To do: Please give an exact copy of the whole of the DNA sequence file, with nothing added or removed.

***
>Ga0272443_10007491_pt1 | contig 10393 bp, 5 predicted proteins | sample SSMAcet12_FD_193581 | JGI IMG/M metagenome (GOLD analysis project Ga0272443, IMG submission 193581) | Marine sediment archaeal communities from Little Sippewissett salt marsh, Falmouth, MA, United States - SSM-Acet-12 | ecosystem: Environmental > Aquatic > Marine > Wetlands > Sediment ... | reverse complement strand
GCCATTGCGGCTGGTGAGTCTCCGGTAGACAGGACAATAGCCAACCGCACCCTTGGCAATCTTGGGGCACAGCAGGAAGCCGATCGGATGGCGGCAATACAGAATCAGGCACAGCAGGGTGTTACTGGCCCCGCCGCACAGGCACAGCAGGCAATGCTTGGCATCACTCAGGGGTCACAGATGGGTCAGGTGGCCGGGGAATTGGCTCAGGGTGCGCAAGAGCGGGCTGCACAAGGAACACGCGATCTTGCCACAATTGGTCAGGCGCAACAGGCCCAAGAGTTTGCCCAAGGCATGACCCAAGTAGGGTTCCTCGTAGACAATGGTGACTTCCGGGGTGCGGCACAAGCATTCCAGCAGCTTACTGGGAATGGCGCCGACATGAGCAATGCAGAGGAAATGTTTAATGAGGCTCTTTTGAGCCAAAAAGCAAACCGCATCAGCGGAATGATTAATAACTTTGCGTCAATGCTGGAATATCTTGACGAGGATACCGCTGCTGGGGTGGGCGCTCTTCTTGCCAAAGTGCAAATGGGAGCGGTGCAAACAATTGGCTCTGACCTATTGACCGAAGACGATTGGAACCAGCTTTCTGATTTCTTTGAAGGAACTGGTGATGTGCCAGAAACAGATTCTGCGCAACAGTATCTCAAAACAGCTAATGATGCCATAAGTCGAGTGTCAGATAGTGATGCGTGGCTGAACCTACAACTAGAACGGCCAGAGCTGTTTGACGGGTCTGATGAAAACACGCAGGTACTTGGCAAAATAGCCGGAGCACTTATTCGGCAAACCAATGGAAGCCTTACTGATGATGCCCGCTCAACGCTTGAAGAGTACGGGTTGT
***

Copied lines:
>Ga0272443_10007491_pt1 | contig 10393 bp, 5 predicted proteins | sample SSMAcet12_FD_193581 | JGI IMG/M metagenome (GOLD analysis project Ga0272443, IMG submission 193581) | Marine sediment archaeal communities from Little Sippewissett salt marsh, Falmouth, MA, United States - SSM-Acet-12 | ecosystem: Environmental > Aquatic > Marine > Wetlands > Sediment ... | reverse complement strand
GCCATTGCGGCTGGTGAGTCTCCGGTAGACAGGACAATAGCCAACCGCACCCTTGGCAATCTTGGGGCACAGCAGGAAGCCGATCGGATGGCGGCAATACAGAATCAGGCACAGCAGGGTGTTACTGGCCCCGCCGCACAGGCACAGCAGGCAATGCTTGGCATCACTCAGGGGTCACAGATGGGTCAGGTGGCCGGGGAATTGGCTCAGGGTGCGCAAGAGCGGGCTGCACAAGGAACACGCGATCTTGCCACAATTGGTCAGGCGCAACAGGCCCAAGAGTTTGCCCAAGGCATGACCCAAGTAGGGTTCCTCGTAGACAATGGTGACTTCCGGGGTGCGGCACAAGCATTCCAGCAGCTTACTGGGAATGGCGCCGACATGAGCAATGCAGAGGAAATGTTTAATGAGGCTCTTTTGAGCCAAAAAGCAAACCGCATCAGCGGAATGATTAATAACTTTGCGTCAATGCTGGAATATCTTGACGAGGATACCGCTGCTGGGGTGGGCGCTCTTCTTGCCAAAGTGCAAATGGGAGCGGTGCAAACAATTGGCTCTGACCTATTGACCGAAGACGATTGGAACCAGCTTTCTGATTTCTTTGAAGGAACTGGTGATGTGCCAGAAACAGATTCTGCGCAACAGTATCTCAAAACAGCTAATGATGCCATAAGTCGAGTGTCAGATAGTGATGCGTGGCTGAACCTACAACTAGAACGGCCAGAGCTGTTTGACGGGTCTGATGAAAACACGCAGGTACTTGGCAAAATAGCCGGAGCACTTATTCGGCAAACCAATGGAAGCCTTACTGATGATGCCCGCTCAACGCTTGAAGAGTACGGGTTGT